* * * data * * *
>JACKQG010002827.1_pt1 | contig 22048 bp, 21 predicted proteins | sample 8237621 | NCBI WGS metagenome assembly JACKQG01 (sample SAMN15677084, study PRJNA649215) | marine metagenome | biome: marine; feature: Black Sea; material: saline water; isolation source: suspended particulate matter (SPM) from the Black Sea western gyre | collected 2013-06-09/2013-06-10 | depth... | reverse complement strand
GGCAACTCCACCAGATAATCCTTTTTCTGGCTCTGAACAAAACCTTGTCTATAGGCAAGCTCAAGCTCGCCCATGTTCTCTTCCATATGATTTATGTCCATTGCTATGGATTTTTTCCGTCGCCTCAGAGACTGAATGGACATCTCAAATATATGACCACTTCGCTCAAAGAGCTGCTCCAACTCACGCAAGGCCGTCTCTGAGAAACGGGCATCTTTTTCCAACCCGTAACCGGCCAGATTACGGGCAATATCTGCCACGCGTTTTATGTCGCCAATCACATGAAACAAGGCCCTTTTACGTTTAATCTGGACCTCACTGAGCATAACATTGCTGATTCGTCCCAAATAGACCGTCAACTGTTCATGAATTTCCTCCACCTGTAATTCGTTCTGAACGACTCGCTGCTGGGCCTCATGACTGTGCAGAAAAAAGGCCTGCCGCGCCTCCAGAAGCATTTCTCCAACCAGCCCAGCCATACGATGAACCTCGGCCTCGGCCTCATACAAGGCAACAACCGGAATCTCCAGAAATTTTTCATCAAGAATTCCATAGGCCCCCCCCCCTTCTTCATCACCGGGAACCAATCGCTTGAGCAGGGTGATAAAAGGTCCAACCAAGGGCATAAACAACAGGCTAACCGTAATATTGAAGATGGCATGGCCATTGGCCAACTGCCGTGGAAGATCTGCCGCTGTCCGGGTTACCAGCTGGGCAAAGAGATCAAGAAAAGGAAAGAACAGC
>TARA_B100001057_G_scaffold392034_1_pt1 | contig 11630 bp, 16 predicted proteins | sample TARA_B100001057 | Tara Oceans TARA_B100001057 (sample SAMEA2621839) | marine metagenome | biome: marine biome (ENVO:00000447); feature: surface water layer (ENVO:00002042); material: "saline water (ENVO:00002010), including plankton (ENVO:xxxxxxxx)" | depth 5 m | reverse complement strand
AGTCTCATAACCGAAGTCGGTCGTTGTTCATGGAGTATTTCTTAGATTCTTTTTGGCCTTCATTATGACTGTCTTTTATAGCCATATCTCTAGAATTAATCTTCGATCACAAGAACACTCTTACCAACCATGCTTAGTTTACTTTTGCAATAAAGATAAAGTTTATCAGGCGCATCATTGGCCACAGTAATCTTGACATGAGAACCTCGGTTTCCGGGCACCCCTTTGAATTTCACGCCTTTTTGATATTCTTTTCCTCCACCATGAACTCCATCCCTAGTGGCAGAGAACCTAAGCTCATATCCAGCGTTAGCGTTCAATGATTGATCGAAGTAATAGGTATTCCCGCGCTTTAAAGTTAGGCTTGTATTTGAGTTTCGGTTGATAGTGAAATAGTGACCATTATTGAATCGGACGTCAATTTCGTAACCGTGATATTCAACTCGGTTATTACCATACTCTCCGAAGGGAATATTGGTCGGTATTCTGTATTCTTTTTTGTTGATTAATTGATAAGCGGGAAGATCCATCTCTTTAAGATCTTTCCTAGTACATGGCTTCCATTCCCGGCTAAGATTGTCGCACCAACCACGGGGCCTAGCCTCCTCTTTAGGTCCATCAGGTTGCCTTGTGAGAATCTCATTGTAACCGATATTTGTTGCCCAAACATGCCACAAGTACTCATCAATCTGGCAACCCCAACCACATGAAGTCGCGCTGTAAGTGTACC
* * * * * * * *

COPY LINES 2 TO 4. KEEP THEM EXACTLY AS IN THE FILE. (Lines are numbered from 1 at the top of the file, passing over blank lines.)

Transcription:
GGCAACTCCACCAGATAATCCTTTTTCTGGCTCTGAACAAAACCTTGTCTATAGGCAAGCTCAAGCTCGCCCATGTTCTCTTCCATATGATTTATGTCCATTGCTATGGATTTTTTCCGTCGCCTCAGAGACTGAATGGACATCTCAAATATATGACCACTTCGCTCAAAGAGCTGCTCCAACTCACGCAAGGCCGTCTCTGAGAAACGGGCATCTTTTTCCAACCCGTAACCGGCCAGATTACGGGCAATATCTGCCACGCGTTTTATGTCGCCAATCACATGAAACAAGGCCCTTTTACGTTTAATCTGGACCTCACTGAGCATAACATTGCTGATTCGTCCCAAATAGACCGTCAACTGTTCATGAATTTCCTCCACCTGTAATTCGTTCTGAACGACTCGCTGCTGGGCCTCATGACTGTGCAGAAAAAAGGCCTGCCGCGCCTCCAGAAGCATTTCTCCAACCAGCCCAGCCATACGATGAACCTCGGCCTCGGCCTCATACAAGGCAACAACCGGAATCTCCAGAAATTTTTCATCAAGAATTCCATAGGCCCCCCCCCCTTCTTCATCACCGGGAACCAATCGCTTGAGCAGGGTGATAAAAGGTCCAACCAAGGGCATAAACAACAGGCTAACCGTAATATTGAAGATGGCATGGCCATTGGCCAACTGCCGTGGAAGATCTGCCGCTGTCCGGGTTACCAGCTGGGCAAAGAGATCAAGAAAAGGAAAGAACAGC
>TARA_B100001057_G_scaffold392034_1_pt1 | contig 11630 bp, 16 predicted proteins | sample TARA_B100001057 | Tara Oceans TARA_B100001057 (sample SAMEA2621839) | marine metagenome | biome: marine biome (ENVO:00000447); feature: surface water layer (ENVO:00002042); material: "saline water (ENVO:00002010), including plankton (ENVO:xxxxxxxx)" | depth 5 m | reverse complement strand
AGTCTCATAACCGAAGTCGGTCGTTGTTCATGGAGTATTTCTTAGATTCTTTTTGGCCTTCATTATGACTGTCTTTTATAGCCATATCTCTAGAATTAATCTTCGATCACAAGAACACTCTTACCAACCATGCTTAGTTTACTTTTGCAATAAAGATAAAGTTTATCAGGCGCATCATTGGCCACAGTAATCTTGACATGAGAACCTCGGTTTCCGGGCACCCCTTTGAATTTCACGCCTTTTTGATATTCTTTTCCTCCACCATGAACTCCATCCCTAGTGGCAGAGAACCTAAGCTCATATCCAGCGTTAGCGTTCAATGATTGATCGAAGTAATAGGTATTCCCGCGCTTTAAAGTTAGGCTTGTATTTGAGTTTCGGTTGATAGTGAAATAGTGACCATTATTGAATCGGACGTCAATTTCGTAACCGTGATATTCAACTCGGTTATTACCATACTCTCCGAAGGGAATATTGGTCGGTATTCTGTATTCTTTTTTGTTGATTAATTGATAAGCGGGAAGATCCATCTCTTTAAGATCTTTCCTAGTACATGGCTTCCATTCCCGGCTAAGATTGTCGCACCAACCACGGGGCCTAGCCTCCTCTTTAGGTCCATCAGGTTGCCTTGTGAGAATCTCATTGTAACCGATATTTGTTGCCCAAACATGCCACAAGTACTCATCAATCTGGCAACCCCAACCACATGAAGTCGCGCTGTAAGTGTACC